The Chanel designer mastered the art of offering luxury fashions alongside attainable items like perfume and makeup.
Karl Lagerfeld, who has died at 85, was a master of fashion. There won’t be any more like him.
He joined Chanel in 1983, when it was languishing after the death of founder Gabrielle “Coco” Chanel. He quickly took it from classic to cutting edge. Today, what was once associated with staid older ladies is now desired by young Chinese millennial and generation Z shoppers. His extravagant fashion shows encompassed everything from a floral fantasy to a faux street protest, burnishing the halo around the label.
He leaves another legacy, of a very different sort. Chanel is also a slick business that perfected a strategy known as category segregation: offering very expensive pieces alongside cheaper items under the same label. He created the dream of owning a Chanel suit in order to sell not just pricey leather goods, but also affordable cosmetics — which enabled the company to ride the recent boom in demand for color cosmetics and skincare.
While very few could afford items such as the shopping basket bag he created for the 2014 couture show, far more could manage a bottle of Chanel No 5 perfume (and it didn’t seem to matter that he felt free to insult his shoppers that fell foul of his standards by wearing sweatpants, having children or being overweight. They still lusted after one of his lipsticks).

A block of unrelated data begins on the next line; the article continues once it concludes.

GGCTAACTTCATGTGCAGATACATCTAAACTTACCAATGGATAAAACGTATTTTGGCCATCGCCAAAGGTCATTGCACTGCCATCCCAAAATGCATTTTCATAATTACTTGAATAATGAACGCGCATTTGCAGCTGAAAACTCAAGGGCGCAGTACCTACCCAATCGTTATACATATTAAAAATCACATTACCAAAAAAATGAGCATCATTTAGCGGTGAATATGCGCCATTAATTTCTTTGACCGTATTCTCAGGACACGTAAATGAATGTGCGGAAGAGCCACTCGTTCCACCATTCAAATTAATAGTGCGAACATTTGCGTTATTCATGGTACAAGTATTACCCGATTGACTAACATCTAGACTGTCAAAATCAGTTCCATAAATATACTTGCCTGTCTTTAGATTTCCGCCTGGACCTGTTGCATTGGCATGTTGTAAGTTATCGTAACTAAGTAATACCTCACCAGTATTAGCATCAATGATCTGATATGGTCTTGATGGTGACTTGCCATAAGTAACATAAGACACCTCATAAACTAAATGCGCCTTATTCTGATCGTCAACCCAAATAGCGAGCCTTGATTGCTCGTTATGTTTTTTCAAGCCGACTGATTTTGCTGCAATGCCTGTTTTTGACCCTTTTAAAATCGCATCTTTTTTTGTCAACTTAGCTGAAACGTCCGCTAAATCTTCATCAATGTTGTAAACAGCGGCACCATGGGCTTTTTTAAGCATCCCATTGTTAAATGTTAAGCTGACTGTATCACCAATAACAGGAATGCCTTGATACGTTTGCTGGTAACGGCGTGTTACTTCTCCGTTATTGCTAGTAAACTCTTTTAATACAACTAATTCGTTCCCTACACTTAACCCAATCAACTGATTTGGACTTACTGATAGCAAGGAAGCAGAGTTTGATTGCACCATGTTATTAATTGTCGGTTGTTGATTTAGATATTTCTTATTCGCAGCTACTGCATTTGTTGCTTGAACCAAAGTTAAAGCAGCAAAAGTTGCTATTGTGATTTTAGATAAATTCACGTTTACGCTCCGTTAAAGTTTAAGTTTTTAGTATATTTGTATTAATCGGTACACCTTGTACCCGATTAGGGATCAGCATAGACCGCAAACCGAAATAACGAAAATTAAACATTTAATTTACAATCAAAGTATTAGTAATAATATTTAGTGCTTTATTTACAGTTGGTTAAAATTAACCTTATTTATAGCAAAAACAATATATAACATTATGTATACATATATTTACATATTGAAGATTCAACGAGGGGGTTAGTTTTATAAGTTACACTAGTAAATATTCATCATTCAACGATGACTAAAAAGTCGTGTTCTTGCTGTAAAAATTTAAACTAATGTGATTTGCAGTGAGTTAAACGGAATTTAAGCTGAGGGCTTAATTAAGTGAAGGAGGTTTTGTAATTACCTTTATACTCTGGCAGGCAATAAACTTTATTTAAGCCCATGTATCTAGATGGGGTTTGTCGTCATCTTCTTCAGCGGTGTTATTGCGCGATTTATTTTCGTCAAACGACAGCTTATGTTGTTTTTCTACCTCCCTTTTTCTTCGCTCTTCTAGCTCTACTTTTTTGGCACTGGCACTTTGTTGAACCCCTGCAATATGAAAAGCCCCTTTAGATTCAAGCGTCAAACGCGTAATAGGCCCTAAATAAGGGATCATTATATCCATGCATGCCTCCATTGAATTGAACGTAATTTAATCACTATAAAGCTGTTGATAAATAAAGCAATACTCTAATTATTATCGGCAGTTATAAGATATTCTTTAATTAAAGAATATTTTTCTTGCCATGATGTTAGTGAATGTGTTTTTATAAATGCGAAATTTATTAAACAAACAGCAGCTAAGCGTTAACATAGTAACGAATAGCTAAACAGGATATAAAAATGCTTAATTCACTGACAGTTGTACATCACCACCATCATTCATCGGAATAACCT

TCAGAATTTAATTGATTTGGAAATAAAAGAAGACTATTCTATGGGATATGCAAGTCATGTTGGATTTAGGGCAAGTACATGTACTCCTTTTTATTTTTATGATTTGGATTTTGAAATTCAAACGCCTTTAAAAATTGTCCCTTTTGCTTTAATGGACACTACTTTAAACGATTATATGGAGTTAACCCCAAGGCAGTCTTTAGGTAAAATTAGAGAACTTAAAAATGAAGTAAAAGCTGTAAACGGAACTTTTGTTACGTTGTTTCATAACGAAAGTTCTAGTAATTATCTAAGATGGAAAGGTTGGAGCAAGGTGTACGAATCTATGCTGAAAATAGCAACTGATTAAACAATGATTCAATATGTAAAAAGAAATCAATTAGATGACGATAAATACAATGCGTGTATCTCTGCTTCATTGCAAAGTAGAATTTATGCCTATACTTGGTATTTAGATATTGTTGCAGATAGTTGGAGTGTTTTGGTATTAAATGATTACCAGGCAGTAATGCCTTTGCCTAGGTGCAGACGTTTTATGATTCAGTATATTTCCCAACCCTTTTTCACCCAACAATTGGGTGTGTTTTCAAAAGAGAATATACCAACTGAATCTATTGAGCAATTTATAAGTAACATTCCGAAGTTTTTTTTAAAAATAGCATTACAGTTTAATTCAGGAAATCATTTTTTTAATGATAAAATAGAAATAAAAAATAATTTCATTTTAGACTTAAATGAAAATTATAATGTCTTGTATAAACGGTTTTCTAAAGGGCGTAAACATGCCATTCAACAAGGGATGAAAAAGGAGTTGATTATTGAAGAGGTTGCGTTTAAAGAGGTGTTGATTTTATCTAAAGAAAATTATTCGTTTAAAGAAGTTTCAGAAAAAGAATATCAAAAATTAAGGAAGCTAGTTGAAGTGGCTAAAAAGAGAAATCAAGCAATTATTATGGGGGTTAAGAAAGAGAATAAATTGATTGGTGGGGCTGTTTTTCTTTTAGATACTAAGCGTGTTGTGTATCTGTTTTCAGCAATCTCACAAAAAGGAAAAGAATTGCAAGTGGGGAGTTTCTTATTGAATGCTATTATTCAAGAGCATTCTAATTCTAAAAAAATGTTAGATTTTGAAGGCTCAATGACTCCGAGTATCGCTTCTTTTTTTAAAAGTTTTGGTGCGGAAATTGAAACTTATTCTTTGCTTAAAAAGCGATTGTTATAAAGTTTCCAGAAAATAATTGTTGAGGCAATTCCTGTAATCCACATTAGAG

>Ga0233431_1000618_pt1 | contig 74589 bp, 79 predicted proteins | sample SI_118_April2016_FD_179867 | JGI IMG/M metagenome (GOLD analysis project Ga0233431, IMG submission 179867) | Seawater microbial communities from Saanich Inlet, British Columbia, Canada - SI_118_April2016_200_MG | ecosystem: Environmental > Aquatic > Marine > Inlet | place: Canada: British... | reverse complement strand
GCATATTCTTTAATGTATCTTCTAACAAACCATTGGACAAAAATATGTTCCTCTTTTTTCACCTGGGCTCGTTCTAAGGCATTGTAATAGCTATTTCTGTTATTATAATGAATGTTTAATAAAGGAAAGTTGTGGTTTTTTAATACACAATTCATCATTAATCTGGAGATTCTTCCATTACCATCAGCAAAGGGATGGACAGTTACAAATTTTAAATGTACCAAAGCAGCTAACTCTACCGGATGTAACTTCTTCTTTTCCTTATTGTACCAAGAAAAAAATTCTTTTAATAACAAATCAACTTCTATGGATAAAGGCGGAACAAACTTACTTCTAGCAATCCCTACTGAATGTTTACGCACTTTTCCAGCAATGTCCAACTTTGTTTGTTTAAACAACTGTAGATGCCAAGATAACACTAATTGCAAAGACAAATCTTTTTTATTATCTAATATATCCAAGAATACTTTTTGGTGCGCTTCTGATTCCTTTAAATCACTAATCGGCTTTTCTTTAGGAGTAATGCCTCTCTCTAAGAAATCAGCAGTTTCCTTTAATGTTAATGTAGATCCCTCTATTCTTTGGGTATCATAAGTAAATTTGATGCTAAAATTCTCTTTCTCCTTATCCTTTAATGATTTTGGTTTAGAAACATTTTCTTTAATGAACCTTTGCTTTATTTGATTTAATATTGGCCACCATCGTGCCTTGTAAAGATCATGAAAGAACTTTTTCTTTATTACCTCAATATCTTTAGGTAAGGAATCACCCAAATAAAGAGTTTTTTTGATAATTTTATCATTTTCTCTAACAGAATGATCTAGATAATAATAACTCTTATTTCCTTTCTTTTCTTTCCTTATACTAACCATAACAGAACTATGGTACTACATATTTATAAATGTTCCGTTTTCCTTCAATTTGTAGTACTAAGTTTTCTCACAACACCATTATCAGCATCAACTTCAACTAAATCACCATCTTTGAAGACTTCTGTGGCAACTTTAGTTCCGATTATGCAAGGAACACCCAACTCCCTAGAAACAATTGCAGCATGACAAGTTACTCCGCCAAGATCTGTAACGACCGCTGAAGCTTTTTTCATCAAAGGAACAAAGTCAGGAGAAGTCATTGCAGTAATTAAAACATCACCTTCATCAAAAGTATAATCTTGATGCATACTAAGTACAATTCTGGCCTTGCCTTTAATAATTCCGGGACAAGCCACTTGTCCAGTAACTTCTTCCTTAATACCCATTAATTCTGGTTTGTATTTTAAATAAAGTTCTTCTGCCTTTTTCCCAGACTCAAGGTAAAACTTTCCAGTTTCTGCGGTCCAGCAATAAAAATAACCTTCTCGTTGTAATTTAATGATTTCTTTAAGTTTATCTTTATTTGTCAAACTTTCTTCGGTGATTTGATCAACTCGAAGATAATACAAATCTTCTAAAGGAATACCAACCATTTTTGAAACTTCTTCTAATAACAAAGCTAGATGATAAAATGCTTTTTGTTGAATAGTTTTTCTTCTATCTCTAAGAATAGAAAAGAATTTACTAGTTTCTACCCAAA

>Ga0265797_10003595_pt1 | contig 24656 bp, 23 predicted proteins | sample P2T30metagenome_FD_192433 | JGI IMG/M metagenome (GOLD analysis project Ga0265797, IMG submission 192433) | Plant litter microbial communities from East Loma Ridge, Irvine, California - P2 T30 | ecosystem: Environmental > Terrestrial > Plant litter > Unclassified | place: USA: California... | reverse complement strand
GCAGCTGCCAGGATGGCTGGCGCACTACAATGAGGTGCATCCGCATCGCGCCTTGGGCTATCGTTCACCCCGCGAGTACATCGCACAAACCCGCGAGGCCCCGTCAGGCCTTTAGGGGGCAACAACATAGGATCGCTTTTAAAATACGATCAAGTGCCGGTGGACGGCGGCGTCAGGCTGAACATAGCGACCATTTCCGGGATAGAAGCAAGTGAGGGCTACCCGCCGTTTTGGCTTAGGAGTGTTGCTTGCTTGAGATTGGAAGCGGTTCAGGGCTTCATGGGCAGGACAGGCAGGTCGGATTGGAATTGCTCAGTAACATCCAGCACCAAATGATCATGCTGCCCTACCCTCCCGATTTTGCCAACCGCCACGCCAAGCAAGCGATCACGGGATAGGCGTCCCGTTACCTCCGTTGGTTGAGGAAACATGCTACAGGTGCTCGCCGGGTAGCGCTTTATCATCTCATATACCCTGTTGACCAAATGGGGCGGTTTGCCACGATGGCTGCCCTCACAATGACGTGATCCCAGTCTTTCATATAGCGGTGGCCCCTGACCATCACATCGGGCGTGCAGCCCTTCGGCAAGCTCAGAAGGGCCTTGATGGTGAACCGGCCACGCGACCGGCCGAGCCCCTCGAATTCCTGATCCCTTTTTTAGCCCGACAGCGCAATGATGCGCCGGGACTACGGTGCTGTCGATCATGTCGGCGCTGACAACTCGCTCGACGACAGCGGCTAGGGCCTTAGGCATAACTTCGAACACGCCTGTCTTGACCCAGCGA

It’s a difficult strategy to do well. Hermes International, for example, blurred the line between different price points by introducing cheaper models that sit alongside the highly priced, and hard to find, Kelly and Birkin bags. That doesn’t seem to be damaging its status right now, but it is certainly a danger for the brand. Ferrari NV is finding the approach much more difficult. Its clothing range has never really taken off. And, unless it is handled with care, an attempt to broaden the brand’s appeal by offering an SUV has the potential to damage the racing pedigree that appeals to some buyers.
If there was any doubt Chanel was able to make this work, look no further than its report last year of just under $10 billion of sales, and a conservative valuation approaching $60 billion.
Changes are sure to come for the brand. Though Virginie Viard, Lagerfeld’s deputy, will take over the creative reins, it is possible that for the longer term owners Alain and Gerard Wertheimer recruit a new designer.
That could provide an opportunity to breathe fresh life once more into Chanel. Competition from Kering’s Gucci and Balenciaga, and LVMH’s Celine, is becoming more fierce. The brand doesn’t have a menswear division, and that could be a next step – but introducing it would also challenge the delicate high/low balance.
The successor to Lagerfeld will be mindful of following in his hugely creative footsteps, as well as his punishing work ethic. But his replacement will also need his ability to pick up the cultural zeitgeist, stay one step ahead, and retain the crucial juxtaposition between chic and cheap that worked so well.
With assistance from Chris Bryant.